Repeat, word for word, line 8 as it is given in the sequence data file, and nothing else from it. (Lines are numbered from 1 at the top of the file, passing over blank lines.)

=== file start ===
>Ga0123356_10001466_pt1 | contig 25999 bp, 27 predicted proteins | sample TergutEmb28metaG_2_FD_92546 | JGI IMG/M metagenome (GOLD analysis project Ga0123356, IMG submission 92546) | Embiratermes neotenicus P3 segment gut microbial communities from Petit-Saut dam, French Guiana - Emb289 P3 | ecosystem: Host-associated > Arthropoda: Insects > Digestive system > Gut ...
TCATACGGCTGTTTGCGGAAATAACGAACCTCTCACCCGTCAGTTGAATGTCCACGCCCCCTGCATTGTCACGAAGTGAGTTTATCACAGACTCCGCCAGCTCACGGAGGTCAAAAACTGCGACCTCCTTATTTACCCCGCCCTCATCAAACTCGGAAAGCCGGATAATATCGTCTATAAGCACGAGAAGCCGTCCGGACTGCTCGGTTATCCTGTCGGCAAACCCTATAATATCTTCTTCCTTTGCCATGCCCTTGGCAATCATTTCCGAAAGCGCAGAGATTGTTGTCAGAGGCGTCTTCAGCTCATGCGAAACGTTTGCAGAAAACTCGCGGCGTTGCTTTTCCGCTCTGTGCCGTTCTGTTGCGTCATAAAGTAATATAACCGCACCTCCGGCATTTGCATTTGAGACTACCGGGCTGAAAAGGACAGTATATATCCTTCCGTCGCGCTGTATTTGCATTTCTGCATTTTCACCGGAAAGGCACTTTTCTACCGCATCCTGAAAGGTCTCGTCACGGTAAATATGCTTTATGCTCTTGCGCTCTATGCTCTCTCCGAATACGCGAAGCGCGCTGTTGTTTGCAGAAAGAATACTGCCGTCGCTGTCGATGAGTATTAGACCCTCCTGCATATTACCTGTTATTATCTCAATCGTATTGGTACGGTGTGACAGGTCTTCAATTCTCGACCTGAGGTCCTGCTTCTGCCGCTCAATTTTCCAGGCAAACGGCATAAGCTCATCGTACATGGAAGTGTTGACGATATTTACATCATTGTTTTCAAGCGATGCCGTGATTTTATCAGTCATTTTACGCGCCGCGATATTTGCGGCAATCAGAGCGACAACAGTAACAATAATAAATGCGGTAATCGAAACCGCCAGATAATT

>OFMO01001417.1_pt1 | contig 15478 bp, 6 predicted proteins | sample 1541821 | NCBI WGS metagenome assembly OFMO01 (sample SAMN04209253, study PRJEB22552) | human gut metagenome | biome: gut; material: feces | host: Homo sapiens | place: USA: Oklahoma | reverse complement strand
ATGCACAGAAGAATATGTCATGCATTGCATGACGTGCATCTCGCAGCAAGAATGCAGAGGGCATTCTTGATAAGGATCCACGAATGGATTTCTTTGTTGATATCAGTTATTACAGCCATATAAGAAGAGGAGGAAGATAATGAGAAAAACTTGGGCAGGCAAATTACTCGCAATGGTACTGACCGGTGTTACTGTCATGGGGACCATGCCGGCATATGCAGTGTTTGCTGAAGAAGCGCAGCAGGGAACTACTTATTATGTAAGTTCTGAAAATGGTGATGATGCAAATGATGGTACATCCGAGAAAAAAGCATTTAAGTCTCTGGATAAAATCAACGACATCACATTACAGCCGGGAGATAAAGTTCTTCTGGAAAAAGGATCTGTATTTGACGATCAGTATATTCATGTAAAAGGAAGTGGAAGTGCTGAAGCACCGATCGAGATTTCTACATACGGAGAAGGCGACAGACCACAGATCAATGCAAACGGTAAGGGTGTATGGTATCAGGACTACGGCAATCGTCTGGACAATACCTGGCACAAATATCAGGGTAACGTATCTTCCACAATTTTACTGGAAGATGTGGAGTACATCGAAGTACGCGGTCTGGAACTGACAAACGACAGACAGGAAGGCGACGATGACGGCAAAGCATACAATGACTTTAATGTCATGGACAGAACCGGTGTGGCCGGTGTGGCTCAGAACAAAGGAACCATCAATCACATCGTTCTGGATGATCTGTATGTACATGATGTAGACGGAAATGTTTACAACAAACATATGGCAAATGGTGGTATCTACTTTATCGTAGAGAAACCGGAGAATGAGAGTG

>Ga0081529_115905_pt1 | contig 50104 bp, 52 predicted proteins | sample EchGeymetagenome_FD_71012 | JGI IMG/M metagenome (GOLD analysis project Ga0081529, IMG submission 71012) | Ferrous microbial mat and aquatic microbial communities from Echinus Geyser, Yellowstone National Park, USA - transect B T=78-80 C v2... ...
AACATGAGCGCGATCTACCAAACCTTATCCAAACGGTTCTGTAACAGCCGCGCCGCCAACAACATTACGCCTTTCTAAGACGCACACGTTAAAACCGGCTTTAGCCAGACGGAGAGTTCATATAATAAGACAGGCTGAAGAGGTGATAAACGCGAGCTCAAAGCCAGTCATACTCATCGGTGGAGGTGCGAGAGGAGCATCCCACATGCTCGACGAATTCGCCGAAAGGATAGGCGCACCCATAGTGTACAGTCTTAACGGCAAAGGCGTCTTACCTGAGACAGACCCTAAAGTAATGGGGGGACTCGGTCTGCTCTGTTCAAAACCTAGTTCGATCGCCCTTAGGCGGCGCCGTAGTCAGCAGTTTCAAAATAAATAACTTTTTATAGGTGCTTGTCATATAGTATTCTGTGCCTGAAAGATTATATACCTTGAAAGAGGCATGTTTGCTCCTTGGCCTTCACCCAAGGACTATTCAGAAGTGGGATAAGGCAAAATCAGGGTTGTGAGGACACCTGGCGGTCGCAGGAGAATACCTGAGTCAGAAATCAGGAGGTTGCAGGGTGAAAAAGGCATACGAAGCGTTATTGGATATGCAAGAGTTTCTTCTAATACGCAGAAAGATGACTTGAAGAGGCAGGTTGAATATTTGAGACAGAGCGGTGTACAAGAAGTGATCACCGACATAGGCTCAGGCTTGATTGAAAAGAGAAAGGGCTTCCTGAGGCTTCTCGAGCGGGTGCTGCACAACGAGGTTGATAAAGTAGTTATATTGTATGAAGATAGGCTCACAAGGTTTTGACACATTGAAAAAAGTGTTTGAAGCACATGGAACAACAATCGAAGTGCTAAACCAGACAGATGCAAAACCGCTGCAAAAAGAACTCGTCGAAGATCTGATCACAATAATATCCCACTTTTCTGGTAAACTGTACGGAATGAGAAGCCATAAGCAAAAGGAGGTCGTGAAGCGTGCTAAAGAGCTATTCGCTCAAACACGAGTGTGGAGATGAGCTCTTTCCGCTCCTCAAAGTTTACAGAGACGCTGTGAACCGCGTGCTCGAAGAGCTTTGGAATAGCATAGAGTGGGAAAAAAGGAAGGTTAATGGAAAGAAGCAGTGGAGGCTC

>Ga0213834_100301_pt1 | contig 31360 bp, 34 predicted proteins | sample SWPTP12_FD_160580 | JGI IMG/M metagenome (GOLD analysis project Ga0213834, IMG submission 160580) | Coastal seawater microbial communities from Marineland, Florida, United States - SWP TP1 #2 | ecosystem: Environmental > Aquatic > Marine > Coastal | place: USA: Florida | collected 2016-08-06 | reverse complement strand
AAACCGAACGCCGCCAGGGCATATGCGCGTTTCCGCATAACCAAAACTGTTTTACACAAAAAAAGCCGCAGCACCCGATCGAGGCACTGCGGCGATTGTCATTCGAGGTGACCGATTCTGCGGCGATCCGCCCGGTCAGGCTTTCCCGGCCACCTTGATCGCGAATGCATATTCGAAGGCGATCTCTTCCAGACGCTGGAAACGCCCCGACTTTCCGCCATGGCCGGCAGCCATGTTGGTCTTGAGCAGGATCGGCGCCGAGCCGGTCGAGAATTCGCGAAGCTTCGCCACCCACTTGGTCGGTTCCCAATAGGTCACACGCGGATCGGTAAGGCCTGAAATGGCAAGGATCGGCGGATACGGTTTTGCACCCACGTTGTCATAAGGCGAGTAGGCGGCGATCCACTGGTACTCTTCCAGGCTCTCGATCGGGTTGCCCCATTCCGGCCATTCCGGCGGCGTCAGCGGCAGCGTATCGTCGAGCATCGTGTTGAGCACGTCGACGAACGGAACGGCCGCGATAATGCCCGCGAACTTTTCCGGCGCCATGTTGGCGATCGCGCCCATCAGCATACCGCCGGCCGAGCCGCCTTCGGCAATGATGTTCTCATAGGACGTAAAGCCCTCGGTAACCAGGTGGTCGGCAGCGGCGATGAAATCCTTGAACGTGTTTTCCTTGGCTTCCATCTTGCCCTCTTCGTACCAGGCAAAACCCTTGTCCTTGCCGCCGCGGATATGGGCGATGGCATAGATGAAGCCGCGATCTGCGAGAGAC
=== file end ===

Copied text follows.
AAACCGAACGCCGCCAGGGCATATGCGCGTTTCCGCATAACCAAAACTGTTTTACACAAAAAAAGCCGCAGCACCCGATCGAGGCACTGCGGCGATTGTCATTCGAGGTGACCGATTCTGCGGCGATCCGCCCGGTCAGGCTTTCCCGGCCACCTTGATCGCGAATGCATATTCGAAGGCGATCTCTTCCAGACGCTGGAAACGCCCCGACTTTCCGCCATGGCCGGCAGCCATGTTGGTCTTGAGCAGGATCGGCGCCGAGCCGGTCGAGAATTCGCGAAGCTTCGCCACCCACTTGGTCGGTTCCCAATAGGTCACACGCGGATCGGTAAGGCCTGAAATGGCAAGGATCGGCGGATACGGTTTTGCACCCACGTTGTCATAAGGCGAGTAGGCGGCGATCCACTGGTACTCTTCCAGGCTCTCGATCGGGTTGCCCCATTCCGGCCATTCCGGCGGCGTCAGCGGCAGCGTATCGTCGAGCATCGTGTTGAGCACGTCGACGAACGGAACGGCCGCGATAATGCCCGCGAACTTTTCCGGCGCCATGTTGGCGATCGCGCCCATCAGCATACCGCCGGCCGAGCCGCCTTCGGCAATGATGTTCTCATAGGACGTAAAGCCCTCGGTAACCAGGTGGTCGGCAGCGGCGATGAAATCCTTGAACGTGTTTTCCTTGGCTTCCATCTTGCCCTCTTCGTACCAGGCAAAACCCTTGTCCTTGCCGCCGCGGATATGGGCGATGGCATAGATGAAGCCGCGATCTGCGAGAGAC